… “It is fascinating to see the brain’s plasticity and that, by practicing meditation, we can play an active role in changing the brain and can increase our well-being and quality of life.” says Britta Hölzel, PhD, first author of the paper and a research fellow at MGH and Giessen University in Germany. “Other studies in different patient populations have shown that meditation can make significant improvements in a variety of symptoms, and we are now investigating the underlying mechanisms in the brain that facilitate this change.”

    Amishi Jha, PhD, a University of Miami neuroscientist who investigates mindfulness-training’s effects on individuals in high-stress situations, says, “These results shed light on the mechanisms of action of mindfulness-based training. They demonstrate that the first-person experience of stress can not only be reduced with an 8-week mindfulness training program but that this experiential change corresponds with structural changes in the amydala, a finding that opens doors to many possibilities for further research on MBSR’s potential to protect against stress-related disorders, such as post-traumatic stress disorder.” Jha was not one of the study investigators.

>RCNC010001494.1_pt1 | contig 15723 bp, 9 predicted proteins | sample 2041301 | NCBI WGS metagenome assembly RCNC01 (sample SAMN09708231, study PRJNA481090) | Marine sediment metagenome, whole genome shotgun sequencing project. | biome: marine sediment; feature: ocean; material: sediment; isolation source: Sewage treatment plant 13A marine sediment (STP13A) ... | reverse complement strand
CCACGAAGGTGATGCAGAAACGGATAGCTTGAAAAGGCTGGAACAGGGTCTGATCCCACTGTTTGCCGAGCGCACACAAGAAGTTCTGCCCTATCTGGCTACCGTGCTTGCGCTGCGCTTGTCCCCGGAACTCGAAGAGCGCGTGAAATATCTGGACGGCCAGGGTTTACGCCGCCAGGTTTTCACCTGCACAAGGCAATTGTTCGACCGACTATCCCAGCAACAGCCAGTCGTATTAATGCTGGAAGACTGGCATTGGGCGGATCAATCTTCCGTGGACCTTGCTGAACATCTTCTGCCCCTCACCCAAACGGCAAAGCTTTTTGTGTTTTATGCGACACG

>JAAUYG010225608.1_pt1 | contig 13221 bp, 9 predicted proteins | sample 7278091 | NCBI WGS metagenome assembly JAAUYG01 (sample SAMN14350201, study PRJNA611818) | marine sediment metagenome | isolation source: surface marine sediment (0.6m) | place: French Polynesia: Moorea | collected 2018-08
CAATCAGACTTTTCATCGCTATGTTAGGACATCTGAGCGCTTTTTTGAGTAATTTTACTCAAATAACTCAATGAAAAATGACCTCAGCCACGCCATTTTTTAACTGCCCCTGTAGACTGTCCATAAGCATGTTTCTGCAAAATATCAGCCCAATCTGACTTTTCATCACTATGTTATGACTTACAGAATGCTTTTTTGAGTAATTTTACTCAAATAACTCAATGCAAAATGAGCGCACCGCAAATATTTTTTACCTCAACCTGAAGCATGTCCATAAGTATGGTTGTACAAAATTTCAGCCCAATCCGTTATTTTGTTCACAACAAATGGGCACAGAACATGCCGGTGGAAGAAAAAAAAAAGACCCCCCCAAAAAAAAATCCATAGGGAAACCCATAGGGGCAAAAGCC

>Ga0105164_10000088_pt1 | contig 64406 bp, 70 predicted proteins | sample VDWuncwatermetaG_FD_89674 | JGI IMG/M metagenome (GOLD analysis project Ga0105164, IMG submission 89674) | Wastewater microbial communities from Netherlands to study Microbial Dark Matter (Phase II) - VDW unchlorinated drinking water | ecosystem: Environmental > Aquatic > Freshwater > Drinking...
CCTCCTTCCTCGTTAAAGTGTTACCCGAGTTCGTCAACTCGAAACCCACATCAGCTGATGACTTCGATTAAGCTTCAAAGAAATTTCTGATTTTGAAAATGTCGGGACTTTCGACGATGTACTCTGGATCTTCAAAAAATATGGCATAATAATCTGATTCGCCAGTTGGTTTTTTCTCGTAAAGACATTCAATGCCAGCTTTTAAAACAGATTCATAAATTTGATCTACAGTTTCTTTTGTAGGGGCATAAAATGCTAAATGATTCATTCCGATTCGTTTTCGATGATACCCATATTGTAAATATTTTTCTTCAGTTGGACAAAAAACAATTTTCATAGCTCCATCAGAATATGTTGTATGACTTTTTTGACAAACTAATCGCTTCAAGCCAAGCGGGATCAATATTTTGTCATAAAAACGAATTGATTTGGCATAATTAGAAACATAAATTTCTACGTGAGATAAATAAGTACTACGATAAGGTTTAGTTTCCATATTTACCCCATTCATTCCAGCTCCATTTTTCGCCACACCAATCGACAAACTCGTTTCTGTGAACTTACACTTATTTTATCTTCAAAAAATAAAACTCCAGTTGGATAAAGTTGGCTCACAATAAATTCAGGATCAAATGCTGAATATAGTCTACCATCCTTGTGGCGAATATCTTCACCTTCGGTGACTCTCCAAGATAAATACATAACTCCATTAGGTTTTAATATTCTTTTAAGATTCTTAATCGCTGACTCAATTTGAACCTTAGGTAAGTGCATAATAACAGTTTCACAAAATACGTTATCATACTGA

• States Help Ex-Prisoners Find Jobs: It took a fiscal crisis to make public officials realize that compassion and forgiveness, does make sense in certain situations.

    All told, the 50 states and the federal government spend $69 billion a year to house two million prisoners, prompting many budget cutters to see billions in potential savings by trimming the prison population. Each year, more than 600,000 inmates are released nationwide, but studies show that two-thirds are re-arrested within three years.